In 1948, the Framingham Heart Study, a cornerstone study of Population Health, was initiated by the National Heart Institute and Boston University. Participants included 5,209 men and women between the ages of 30 and 62 from the town of Framingham, Massachusetts. All the volunteers had baseline physical examinations and lifestyle interviews. A follow-up visit would take place every two years, where detailed medical histories, physical examinations and lab tests were taken. In 1971, a second generation of 5,124 of the original participates’ adult children and their spouses joined the study. Then in 1994, a new study commenced with a more diversified population of participated. It has become a prototype for other epidemiological studies around the world; it is among the most cited references in medical literature. Over the years, the findings have led to the identification of risk factors including high blood pressure, high cholesterol, smoking, obesity, diabetes and physical inactivity.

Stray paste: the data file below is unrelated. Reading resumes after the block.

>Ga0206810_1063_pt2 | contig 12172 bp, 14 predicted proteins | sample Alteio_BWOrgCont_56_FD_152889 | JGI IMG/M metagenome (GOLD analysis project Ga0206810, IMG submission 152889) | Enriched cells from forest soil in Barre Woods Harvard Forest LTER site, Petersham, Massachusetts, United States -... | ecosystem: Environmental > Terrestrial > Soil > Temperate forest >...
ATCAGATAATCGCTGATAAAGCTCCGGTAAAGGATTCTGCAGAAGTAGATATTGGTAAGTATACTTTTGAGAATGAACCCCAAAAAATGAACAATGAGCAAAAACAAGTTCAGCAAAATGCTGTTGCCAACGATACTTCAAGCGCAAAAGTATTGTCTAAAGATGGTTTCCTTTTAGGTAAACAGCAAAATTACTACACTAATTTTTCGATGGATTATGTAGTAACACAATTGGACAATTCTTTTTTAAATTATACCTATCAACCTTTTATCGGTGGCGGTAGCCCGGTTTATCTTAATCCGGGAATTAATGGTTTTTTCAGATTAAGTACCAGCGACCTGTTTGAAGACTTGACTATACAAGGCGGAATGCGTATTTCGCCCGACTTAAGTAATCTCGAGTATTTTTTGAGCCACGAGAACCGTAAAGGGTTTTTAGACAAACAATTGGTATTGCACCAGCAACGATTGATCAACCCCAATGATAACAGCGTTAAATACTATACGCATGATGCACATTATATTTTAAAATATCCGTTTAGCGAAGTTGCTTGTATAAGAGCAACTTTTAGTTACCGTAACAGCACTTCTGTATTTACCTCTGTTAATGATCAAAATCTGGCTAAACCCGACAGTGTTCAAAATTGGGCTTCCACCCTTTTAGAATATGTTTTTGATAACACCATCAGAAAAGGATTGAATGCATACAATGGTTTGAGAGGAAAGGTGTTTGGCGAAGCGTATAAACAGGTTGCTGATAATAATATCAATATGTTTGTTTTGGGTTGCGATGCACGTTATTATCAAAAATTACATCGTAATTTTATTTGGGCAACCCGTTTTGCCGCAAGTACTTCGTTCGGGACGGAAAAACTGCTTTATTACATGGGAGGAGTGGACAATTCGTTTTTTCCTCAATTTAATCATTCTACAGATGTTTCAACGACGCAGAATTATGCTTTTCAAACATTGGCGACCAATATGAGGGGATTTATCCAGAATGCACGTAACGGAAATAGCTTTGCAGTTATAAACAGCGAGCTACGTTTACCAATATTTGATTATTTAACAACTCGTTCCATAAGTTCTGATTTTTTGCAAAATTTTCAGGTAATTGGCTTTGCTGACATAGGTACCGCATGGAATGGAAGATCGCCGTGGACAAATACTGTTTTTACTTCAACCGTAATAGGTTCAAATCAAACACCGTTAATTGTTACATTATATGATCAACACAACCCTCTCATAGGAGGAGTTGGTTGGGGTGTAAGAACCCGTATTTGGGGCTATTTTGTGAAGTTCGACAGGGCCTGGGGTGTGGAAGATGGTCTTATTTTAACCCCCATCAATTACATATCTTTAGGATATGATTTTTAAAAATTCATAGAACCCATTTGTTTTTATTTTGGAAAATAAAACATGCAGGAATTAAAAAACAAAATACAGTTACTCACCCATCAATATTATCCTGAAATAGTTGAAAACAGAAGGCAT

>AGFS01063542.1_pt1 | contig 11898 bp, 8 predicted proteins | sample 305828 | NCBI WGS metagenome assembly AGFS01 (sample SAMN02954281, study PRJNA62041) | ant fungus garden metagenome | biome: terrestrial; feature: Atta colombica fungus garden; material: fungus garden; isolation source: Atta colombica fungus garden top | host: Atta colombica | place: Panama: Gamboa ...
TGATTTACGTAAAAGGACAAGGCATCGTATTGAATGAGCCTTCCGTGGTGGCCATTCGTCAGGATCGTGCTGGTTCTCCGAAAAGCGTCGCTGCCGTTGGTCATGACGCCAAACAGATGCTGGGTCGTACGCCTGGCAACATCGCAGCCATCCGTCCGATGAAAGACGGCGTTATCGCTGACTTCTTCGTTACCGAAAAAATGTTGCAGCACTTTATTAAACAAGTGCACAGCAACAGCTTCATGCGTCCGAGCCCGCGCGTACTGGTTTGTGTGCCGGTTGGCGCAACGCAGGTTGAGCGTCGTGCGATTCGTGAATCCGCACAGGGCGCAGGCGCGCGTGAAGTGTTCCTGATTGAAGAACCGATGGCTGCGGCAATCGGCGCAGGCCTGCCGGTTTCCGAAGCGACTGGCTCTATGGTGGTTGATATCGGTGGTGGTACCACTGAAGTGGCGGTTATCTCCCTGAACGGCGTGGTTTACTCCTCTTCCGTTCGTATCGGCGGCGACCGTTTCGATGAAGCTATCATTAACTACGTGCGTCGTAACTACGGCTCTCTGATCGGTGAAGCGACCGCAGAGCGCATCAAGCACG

Starting with the Physician Practice: Taking on Population Health